Therefore, I’ve chosen well-known hymns and worship choruses with at least some proven staying power—songs students may know and continue to us.and are free of copyright protection. However, in actual lessons and where ever possible, I have incorporated songs when students exclaim, “I love that song!” These are their songs of heart-felt worship. I’ve learned they are really important to them. So I often respond, “Let’s look at that song too.” It could be an Asian or Latino song. Students love this! It’s motivating.
Acoustic Piano. This book does not address synthesizer capabilities or idiomatic ways of playing strings or B3 organ sounds—important skills. It has grown out of teaching a keyboard lesson to a student in a room with an acoustic piano. That’s it!
Intermediate to Advanced Keyboardist. These books are aimed toward college-level students who have acquired at least a minimum of two semesters of music theory. I expect these volumes to be useful to both undergraduate and graduate keyboardists. They deal predominantly with harmonic possibilities which are a foundational building block, less with rhythm. The four books in the series gradually increase in difficulty. Books 1 and 2 begin at the intermediate level and morph to a semi-advanced level. Books 3 and 4 are mostly advanced. In total, about 1100 examples are presented.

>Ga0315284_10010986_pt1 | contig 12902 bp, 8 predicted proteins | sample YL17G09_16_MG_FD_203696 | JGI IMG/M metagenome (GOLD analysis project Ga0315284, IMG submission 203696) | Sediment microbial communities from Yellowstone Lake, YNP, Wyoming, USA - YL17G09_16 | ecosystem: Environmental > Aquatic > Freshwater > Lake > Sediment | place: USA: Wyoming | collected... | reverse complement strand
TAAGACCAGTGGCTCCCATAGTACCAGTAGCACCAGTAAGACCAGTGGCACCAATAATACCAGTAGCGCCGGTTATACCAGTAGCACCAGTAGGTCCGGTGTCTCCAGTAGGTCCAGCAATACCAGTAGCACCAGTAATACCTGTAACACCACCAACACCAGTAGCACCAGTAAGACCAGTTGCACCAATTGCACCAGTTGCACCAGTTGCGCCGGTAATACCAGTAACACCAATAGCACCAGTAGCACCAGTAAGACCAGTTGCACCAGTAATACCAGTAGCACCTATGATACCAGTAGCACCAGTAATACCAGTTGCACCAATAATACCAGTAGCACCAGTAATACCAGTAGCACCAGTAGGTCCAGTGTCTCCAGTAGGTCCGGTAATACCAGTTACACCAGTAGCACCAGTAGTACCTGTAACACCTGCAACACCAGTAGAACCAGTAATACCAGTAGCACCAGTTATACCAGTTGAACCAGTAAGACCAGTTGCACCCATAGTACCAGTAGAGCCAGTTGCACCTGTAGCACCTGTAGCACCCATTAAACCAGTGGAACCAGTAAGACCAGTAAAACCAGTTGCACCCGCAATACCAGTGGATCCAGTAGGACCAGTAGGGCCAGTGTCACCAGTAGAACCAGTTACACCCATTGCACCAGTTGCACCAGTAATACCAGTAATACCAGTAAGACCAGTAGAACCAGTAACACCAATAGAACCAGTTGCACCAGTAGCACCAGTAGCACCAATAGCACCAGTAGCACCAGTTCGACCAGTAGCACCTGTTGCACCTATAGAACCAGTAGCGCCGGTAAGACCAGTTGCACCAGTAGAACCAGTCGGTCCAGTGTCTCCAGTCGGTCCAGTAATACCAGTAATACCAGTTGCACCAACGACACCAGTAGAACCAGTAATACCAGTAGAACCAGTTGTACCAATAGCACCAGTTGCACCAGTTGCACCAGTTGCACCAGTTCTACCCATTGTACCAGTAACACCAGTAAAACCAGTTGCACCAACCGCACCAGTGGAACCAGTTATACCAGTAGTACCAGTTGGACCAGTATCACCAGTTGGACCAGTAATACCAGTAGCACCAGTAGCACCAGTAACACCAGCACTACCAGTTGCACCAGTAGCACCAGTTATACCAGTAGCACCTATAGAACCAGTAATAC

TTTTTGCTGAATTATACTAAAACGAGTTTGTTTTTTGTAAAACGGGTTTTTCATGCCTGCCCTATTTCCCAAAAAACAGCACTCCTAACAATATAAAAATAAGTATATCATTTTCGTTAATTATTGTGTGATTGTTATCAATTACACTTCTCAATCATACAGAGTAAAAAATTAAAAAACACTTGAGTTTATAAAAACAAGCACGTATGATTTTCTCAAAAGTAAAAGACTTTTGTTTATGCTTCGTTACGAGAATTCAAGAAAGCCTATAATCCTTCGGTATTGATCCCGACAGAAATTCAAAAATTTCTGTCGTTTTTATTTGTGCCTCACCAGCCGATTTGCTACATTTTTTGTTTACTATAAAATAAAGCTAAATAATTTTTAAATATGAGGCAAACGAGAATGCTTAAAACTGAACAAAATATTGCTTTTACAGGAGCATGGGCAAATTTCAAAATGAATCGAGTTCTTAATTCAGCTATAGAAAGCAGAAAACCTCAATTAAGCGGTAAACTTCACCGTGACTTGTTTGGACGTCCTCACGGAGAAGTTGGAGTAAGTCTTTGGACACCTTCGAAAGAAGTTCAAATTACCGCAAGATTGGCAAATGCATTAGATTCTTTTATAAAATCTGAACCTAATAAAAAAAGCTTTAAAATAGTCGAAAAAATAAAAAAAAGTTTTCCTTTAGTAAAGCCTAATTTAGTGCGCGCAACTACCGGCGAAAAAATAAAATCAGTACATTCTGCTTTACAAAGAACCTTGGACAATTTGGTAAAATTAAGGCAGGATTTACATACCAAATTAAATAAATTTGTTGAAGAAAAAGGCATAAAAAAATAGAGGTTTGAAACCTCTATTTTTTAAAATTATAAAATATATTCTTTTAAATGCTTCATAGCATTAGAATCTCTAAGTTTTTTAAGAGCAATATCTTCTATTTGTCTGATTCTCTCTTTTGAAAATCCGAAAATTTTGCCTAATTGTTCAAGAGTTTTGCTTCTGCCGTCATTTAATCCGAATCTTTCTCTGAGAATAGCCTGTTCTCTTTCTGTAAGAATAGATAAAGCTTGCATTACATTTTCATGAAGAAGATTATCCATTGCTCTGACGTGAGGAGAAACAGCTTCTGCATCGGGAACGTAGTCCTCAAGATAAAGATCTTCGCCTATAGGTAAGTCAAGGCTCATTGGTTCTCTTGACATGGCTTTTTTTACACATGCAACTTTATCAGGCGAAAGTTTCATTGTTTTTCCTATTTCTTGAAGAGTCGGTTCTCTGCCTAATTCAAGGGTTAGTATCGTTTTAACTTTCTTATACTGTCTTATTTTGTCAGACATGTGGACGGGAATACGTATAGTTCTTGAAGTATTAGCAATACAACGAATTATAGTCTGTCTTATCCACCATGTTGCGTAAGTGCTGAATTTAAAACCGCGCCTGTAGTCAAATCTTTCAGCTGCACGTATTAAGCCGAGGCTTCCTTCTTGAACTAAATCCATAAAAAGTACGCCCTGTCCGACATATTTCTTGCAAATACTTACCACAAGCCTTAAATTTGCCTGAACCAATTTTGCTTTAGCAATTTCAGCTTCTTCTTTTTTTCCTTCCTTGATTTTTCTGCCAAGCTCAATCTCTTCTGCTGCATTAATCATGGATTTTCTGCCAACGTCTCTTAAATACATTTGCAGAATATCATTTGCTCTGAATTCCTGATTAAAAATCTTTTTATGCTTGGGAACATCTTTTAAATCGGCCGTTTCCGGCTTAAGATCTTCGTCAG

Easy Examples. Detailed Approach. Achievable Chunks. Even if individuals may not know much music theory and their sight-reading may be deficient, the books should still provide solid value. Why? Many examples are extremely easy to read. Moreover, the detailed approach, replete with an abundance of music examples and explanatory comments, communicates in simple English what is going on musically and theoretically. It attempts to break down harmonic and improvisational concepts into small, achievable chunks. You should also know that I have a comparatively small hand. Some 10ths I can play, others I have to roll. Therefore 10ths may occur more sparingly here than in other books. Good news if you have small hands!
Fulfilling a Promise. In another worship book I wrote, The New Worship:Straight Talk on Music and the Church (Baker, 2001), I called for an outpouring of worship materials in all areas, including music, the dramatic and visual arts, and works that would embrace the theoretical, practical, and pedagogical. I pledged myself to contribute to the effort (p.35). These keyboard volumes are part of my effort to make good on that promise. My desire is to bless the thirsty worship keyboardist.If another contributor can borrow from what I have written, improve upon it, and advance the field, terrific! Nothing would make me happier than to see the Church built up, riseup, and offer a paean of praise to our Lord Jesus Christ.
No Greater, Higher Function. Without doubt, many wonderful, marvelous things can be done with music. But I feel confident in declaring this without reservation. There is no greater, no higher function that music can have than to lead people in worship, and toproclaim the Gospel of Jesus Christ.